April 6, 2013 § Leave a comment


This is my “new and improved” Phoenix edition, “Bob’s Remonstrance II”, “Bob’s Remonstrance Redux”, “The Remonstrant Returns”, “Bob’s Remonstrance Second Edition” or “I’m Baaaack”.

I fell and broke my right arm on February 15 and typing is still somewhat awkward, but not too difficult.  I’ve been watching the succession of farces and tragedies breathlessly chronicled on cable news channels and have a few thoughts I’d like to sort out and organize by writing about them.  So, “Once more dear friends, into the breach….”.


For the past couple of hours I’ve been wading through Tony Scalia’s opinion in District of Columbia v.Heller.  I have to admire his audacity.  In order to reach his conclusion:  That the Second Amendment protects the right of individuals to buy and possess guns, he had to ignore the obvious intent of the Amendment as well as ignore or reinterpret several decades of judicial precedent.  To do so, he had to embody the comic self-confidence of Humpty Dumpty, who famously declared, “‘When I use a word’, Humpty Dumpty said, in rather a scornful tone, ‘it means just what I choose it to mean – neither more nor less.  ‘The question is’, said Alice, ‘whether you can make words mean so many different things.’  ‘The question is,’ said Humpty Dumpty, ‘which is to be master – that’s all.'”


“A well regulated Militia being necessary to the security of a free state, the right of the people to keep and bear Arms, shall not be infringed”  Scalia begins his analysis by acknowledging the obvious:  “The Amendment could be rephrased, ‘Because a well regulated Militia is necessary to the security of a free state, the right of the people to keep and bear Arms shall not be infringed.'” (emphasis added)  He labels the preliminary clause, a “prefatory clause” and acknowledges that it requires a “logical connection” between it and the remaining language of the Amendment.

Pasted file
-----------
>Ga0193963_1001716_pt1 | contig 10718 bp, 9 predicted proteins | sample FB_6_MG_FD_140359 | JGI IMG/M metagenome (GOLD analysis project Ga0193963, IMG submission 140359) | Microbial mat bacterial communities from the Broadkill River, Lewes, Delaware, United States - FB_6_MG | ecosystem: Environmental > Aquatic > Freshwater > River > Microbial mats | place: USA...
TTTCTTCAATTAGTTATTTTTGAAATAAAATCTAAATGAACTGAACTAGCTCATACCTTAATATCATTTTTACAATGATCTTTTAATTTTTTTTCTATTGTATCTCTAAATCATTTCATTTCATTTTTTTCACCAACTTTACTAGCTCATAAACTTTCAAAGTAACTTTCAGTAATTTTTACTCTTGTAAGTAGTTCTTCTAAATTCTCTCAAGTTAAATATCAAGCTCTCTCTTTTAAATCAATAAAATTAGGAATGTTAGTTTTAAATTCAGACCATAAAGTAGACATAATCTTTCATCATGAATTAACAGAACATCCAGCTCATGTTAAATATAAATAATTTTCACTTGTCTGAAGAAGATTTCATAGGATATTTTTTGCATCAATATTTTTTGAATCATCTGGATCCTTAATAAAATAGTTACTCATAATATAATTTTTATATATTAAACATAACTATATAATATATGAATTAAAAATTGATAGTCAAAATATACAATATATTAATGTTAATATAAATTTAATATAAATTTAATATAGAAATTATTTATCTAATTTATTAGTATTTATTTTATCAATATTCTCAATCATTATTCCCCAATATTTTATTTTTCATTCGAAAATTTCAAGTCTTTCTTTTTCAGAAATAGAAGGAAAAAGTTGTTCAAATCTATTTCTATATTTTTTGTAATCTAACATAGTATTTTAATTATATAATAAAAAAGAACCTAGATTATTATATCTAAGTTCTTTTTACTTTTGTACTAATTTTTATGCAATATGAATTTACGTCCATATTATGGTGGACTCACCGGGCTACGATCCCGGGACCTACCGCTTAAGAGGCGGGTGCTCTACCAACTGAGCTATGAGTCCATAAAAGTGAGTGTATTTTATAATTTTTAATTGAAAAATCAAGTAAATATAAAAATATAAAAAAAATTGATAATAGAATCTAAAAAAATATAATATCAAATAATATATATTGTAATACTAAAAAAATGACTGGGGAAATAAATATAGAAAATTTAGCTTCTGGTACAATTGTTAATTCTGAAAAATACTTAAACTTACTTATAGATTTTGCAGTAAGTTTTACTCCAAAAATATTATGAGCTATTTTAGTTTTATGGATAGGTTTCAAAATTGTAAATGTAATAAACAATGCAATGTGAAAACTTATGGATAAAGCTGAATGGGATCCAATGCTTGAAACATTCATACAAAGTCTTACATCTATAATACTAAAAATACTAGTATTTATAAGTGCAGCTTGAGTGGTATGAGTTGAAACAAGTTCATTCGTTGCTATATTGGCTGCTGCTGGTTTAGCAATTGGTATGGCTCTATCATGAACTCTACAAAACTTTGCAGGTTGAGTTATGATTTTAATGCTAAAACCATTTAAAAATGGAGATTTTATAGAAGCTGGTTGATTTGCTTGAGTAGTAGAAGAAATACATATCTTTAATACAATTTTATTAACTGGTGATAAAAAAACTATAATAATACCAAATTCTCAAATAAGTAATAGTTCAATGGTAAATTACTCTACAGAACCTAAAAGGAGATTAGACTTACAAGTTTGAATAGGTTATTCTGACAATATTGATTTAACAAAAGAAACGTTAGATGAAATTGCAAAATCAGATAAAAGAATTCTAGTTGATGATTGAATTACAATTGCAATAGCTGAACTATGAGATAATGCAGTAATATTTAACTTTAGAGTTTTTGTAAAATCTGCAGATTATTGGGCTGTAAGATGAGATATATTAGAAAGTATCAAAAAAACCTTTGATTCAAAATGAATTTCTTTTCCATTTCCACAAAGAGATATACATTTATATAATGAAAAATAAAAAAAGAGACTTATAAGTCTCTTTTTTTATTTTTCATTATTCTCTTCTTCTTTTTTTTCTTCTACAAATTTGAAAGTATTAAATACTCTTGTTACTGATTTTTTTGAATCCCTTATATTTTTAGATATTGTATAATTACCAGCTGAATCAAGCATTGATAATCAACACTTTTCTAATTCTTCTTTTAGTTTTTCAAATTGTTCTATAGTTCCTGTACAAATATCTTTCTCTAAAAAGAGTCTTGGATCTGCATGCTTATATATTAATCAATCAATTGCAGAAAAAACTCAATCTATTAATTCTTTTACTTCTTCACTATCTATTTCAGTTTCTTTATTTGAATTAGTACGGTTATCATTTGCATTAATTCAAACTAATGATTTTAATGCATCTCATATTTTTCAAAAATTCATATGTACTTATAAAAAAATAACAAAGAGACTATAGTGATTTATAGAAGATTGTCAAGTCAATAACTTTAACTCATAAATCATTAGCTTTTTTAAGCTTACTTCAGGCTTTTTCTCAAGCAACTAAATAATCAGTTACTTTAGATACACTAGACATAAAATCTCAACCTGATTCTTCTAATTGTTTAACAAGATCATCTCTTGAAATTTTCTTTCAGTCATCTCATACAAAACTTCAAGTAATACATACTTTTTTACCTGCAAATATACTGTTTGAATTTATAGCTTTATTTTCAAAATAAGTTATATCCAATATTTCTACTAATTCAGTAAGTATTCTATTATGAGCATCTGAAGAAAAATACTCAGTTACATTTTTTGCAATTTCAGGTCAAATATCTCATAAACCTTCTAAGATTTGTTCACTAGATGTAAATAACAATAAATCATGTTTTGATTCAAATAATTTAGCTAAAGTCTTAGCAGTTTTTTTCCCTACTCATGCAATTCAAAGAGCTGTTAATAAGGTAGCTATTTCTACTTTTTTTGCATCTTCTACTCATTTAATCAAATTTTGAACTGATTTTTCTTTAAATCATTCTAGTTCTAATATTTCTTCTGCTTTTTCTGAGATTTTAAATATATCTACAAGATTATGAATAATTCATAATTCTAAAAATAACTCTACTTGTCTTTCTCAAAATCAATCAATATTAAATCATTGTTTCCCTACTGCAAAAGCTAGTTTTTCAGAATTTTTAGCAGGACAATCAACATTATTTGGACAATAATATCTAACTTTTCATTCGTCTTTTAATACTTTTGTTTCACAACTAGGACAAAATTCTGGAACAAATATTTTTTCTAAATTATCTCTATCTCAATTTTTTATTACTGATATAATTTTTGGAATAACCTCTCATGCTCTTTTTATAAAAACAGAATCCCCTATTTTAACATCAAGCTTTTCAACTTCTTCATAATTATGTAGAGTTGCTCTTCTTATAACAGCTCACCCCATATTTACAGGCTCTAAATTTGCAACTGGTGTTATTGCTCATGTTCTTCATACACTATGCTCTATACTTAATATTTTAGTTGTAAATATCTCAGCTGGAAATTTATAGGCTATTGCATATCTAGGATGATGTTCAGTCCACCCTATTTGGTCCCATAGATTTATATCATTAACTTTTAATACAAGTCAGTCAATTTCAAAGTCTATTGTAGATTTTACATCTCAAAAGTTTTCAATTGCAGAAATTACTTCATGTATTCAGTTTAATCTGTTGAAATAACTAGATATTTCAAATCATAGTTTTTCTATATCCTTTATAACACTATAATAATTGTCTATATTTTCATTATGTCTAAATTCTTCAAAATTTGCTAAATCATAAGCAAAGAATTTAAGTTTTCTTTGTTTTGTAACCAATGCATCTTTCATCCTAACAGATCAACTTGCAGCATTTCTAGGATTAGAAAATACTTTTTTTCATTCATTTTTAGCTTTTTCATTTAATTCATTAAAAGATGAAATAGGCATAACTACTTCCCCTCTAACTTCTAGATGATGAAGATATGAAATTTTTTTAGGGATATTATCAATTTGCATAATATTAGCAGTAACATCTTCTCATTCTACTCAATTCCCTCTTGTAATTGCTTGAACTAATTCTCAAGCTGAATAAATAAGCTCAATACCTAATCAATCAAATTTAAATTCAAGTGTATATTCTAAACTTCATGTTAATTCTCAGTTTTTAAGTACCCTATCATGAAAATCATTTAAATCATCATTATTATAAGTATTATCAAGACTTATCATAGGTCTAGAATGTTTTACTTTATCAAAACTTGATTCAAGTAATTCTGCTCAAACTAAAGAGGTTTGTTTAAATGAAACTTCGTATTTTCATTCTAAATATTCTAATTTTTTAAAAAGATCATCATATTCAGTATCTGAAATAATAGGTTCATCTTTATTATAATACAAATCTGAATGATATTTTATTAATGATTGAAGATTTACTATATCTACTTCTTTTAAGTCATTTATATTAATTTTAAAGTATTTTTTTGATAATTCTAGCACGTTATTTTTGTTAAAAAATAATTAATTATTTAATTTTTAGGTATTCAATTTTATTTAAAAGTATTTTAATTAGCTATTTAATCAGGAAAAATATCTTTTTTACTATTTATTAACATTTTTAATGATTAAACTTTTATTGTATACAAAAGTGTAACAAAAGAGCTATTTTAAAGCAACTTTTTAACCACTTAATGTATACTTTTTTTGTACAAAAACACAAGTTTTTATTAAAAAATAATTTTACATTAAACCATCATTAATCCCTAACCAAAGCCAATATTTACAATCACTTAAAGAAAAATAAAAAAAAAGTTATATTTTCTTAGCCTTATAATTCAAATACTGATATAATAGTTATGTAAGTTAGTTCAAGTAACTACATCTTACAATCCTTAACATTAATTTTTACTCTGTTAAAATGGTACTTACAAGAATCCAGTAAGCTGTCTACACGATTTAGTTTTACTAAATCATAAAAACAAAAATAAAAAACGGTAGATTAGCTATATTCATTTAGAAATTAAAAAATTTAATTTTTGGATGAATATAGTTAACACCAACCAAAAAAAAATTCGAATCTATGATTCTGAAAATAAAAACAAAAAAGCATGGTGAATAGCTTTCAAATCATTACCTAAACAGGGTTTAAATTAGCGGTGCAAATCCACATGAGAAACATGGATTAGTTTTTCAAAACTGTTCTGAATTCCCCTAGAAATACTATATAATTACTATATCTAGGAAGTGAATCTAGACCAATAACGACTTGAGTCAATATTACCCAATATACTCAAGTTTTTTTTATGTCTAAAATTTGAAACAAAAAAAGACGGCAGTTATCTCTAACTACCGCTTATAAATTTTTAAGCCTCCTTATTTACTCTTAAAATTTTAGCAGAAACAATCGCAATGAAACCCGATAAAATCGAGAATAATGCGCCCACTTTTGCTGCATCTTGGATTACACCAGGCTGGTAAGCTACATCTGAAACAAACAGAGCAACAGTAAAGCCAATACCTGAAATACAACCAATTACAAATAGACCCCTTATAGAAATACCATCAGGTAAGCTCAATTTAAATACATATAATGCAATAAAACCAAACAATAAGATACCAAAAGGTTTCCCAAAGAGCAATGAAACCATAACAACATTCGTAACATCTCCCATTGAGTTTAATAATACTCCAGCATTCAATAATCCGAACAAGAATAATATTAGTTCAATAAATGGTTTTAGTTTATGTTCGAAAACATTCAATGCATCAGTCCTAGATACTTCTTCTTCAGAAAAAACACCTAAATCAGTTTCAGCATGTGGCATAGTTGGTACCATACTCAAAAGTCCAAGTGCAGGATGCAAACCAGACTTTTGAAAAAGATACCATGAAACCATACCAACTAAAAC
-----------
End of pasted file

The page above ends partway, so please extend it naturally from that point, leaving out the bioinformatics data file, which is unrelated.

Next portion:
So far so good.

But then, Humpty Dumpty takes over and Tony is off to the races.  He begins the serpentine path to his conclusion by stating that the “logical connection” between the prefatory clause and the rest of the Amendment is only significant if consideration of that connection is required to resolve any ambiguity; that the only usefulness of the prefatory clause is to “clarify” the remaining language.

In the remaining pages of his opinion Scalia argues that, because the language at issue is unambiguous, no “clarification” is required and, hence, ” we don’t need no stinkin’ militia”

The fact that a 1939 Supreme Court decision (U.S v.Miller, infra) plainly interpreted the “prefatory clause” as a limitation on the meaning of the remaining language, and that hundreds of lower federal courts had likewise interpreted that language for decades, did not, to Humpty Dumpty Scalia, hint that, at the very least, there was some ambiguity.  Like Humpty Dumpty, he was the “master”  and it looked plain enough for him.


Scalia’s lengthy opinion includes quotes and citations to a massive set of historical documents and references to treatises on Constitutional law from American and British authors.  (never mind the yow-yow about “foreign law”).  Some of these authorities support his conclusion and some do not, but he plows ahead, discounting the authorities that agree with him and crowing about those that do.  For example, he quotes from state constitutions whose language must have been known to the framers of the Second Amendment.   Pennsylvania’s constitution provided, “That the people have the right to bear arms for the defence of themselves and the state.”   To some analysts, the specific reference to individual rights to guns suggests that the Second Amendment’s omission of such language implies that no such right was intended.  But not to Scalia.